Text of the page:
Diary of Charles Francis Adams, volume 8

Wednesday 14th. CFA Wednesday 14th. CFA
Wednesday 14th.

Cold and foggy. At home, dine and evening at my father’s.

I passed some time in the morning in continuation of the work of copying a long letter. I have now seriously commenced the duty of 279preparing the work which I have been meditating during the Summer, and shall continue it easily as I find it convenient. It will afford me a kind of agreeable occupation for some time to come, and in the mean time I will try to arrange in my mind the elements of a biographical summary.1

The materials for the Lecture worry me much more and I must be collecting them.2 Yet on the whole I like the kind of life I now lead exceedingly, for it seems to furnish me with a hope of earning an honest reputation without putting me into the region of violent passions and overstrained wishes and fears. The life of the politician in this country most particularly is a life of terror and of personal sacrifices which are hardly compensated even by the most brilliant momentary triumphs. And every day the thing grows worse instead of better.

Read an hour in Menzel who thinks justly, and moderately. At my father’s there dined with us Mr. and Mrs. Lunt, who also remained until after tea. I therefore did nothing during the afternoon but put in three buds into apple trees.


JQA had suggested to CFA the preparation and publication of a memoir of AA (see the entry for 13 June, above). CFA, stimulated by the idea and by the warmth with which her letters had been received when included in his Massachusetts Historical Society lecture (entry for 23 Jan. 1838, above), thereafter must have thought of combining the memoir with a collection of the letters. Reading the letter lent him two days before by Mrs. Greenleaf seems to have convinced him to proceed.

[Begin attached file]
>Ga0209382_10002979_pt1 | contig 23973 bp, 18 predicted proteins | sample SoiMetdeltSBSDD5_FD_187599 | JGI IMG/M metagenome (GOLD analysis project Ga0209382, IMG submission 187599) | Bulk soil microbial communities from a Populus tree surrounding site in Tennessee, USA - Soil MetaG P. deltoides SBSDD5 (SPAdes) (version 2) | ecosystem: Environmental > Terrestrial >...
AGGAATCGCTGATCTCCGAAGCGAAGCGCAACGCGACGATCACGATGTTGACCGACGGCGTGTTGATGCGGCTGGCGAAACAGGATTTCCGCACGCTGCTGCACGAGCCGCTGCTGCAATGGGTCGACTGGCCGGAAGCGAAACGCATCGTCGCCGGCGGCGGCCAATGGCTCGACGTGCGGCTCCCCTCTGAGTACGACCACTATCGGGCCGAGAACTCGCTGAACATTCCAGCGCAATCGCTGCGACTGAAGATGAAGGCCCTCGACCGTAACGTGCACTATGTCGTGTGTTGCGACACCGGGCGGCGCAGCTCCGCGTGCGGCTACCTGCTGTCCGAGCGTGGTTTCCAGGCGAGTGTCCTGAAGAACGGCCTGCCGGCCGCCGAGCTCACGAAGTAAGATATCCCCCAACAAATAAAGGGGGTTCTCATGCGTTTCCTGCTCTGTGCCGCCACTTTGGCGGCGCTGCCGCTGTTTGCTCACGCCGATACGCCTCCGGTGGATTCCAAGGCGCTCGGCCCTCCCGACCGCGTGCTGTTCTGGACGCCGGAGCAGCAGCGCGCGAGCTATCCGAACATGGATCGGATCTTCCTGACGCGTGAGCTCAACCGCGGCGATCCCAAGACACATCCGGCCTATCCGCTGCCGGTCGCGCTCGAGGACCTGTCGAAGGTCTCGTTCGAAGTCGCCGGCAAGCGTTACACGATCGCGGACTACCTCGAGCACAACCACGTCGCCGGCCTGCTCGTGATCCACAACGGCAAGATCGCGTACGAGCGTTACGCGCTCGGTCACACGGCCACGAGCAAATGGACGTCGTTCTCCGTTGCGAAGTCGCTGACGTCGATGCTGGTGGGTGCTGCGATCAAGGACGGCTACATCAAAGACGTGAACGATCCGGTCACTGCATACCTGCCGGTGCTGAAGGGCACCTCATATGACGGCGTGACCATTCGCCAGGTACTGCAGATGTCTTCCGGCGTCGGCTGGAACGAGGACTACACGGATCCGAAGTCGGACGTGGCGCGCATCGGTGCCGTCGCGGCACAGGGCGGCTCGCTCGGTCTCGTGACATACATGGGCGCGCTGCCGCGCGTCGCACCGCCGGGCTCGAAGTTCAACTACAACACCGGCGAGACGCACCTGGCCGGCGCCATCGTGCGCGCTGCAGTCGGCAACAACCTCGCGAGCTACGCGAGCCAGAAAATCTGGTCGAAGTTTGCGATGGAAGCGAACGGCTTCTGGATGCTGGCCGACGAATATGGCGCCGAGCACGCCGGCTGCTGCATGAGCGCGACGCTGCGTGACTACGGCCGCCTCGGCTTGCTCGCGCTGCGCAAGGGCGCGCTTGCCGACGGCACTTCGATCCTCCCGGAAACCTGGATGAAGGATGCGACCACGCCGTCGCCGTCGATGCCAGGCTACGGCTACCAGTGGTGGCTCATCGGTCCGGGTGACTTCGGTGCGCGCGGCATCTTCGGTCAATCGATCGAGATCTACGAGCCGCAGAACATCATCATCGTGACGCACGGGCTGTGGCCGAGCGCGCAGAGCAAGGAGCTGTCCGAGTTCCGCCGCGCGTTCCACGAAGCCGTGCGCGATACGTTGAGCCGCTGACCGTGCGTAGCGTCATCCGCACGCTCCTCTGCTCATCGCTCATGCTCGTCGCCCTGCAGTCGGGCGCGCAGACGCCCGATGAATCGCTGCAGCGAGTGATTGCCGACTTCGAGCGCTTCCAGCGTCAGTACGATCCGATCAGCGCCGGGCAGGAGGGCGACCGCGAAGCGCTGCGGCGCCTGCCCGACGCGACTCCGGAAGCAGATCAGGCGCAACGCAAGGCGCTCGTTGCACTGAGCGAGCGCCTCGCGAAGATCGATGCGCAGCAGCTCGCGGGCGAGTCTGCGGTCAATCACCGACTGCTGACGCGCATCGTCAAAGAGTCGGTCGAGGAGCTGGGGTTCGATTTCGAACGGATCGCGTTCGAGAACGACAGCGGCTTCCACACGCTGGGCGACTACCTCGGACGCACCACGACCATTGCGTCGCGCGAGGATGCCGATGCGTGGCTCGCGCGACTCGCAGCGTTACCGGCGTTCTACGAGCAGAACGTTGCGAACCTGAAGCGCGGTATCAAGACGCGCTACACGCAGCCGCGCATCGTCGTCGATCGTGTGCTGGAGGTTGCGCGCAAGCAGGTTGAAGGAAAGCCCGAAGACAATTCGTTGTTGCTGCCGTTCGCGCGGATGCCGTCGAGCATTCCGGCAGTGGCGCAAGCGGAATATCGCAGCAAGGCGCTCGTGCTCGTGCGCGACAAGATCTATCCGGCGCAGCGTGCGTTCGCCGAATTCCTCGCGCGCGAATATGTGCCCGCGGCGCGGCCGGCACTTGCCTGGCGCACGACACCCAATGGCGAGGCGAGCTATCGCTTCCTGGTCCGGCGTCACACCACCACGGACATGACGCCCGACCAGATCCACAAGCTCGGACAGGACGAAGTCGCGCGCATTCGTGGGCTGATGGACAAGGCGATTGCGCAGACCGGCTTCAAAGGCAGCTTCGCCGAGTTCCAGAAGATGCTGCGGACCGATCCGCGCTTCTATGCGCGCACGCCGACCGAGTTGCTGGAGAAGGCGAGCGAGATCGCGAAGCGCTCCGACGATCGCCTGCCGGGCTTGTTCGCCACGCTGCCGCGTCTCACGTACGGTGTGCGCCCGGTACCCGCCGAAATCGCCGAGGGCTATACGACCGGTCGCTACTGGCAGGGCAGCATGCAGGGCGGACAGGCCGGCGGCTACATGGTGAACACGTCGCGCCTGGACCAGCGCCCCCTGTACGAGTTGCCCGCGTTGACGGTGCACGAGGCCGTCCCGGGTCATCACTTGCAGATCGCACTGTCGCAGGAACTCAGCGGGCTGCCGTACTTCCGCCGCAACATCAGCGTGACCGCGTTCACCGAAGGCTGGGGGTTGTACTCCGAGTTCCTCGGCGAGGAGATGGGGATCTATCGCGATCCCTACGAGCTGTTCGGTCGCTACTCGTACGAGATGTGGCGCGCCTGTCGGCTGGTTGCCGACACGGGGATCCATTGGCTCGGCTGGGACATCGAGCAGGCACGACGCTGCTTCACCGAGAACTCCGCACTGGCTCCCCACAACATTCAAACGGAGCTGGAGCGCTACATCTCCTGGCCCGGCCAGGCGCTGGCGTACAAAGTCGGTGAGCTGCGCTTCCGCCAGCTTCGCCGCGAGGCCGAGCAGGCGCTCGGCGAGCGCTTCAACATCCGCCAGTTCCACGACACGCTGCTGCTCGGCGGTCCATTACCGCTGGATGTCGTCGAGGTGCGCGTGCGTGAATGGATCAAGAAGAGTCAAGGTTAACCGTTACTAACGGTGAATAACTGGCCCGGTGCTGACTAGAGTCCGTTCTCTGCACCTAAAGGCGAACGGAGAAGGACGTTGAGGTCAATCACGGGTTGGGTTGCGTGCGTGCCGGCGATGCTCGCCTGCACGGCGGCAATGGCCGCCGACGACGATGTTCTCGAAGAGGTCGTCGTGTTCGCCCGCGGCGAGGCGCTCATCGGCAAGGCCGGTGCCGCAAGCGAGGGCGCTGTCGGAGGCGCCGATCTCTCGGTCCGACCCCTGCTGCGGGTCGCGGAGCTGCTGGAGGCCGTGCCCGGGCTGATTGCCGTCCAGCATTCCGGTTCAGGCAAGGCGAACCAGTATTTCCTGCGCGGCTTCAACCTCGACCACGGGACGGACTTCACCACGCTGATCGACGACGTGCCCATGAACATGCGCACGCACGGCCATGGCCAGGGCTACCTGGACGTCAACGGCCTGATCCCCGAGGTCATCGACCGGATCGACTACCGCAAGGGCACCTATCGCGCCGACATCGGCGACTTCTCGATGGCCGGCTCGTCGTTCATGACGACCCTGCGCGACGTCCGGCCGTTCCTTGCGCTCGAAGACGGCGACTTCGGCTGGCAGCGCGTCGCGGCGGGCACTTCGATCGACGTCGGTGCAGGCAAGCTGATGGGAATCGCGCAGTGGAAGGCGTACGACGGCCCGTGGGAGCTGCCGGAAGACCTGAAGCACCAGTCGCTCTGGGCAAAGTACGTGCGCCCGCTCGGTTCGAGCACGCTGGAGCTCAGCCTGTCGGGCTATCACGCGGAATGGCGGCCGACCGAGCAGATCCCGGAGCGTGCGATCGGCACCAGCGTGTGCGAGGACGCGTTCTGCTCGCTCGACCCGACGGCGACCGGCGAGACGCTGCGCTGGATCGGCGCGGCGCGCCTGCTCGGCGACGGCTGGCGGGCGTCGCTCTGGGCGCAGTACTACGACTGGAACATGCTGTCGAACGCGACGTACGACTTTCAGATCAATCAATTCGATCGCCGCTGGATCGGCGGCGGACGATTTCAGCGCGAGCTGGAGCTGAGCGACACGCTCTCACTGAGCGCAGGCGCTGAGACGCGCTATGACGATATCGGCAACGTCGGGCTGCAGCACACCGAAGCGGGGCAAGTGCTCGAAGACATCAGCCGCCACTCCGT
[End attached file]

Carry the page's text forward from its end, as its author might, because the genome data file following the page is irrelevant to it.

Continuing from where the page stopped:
Doubts about accepting the invitation to address the Mercantile Library Association in New York (entry for 8 Aug., above) seem also to have been resolved.

Thursday 15th. CFA Thursday 15th. CFA
Thursday 15th.

Cold east wind. At home all day. Evening at my father’s.

I continued my work upon the letter without doing quite as much as I have upon any preceding morning. This single letter will have cost me nearly five days. It is however much the longest.

Read an hour in Menzel and was interrupted some time by visits from Mrs. Edmund Quincy, Mrs. Greene and Miss Quincy.

After dinner, finished the thirteenth book of Annals of Tacitus. This will aid me in my medallic studies. And had time for Grimm who has been somewhat neglected this summer. How little of what man wishes to do does he find himself able to accomplish.

Friday. 16th. CFA Friday. 16th. CFA
Friday. 16th.

Cold easterly wind. To town. Afternoon and evening at home. I went to town this morning accompanied by my father. Called at 280the Athenaeum to procure a book or two upon credit, a subject which I must begin to look up. Storch, Political Economy,1 I found instructive. The subject will bear working, I think. There were persons at the Office to see my father much of the time so that I had little opportunity for business.

Home as usual. It had been cold all the morning but set in to rain after dinner. I read twenty sections in the fourteenth book of Tacitus, and some of Grimm. In the evening I was at home, and read aloud to my Wife the first act of King Lear.


Heinrich Friedrich Storch, Cours d’économie politique, 5 vols., Paris, 1823–1824.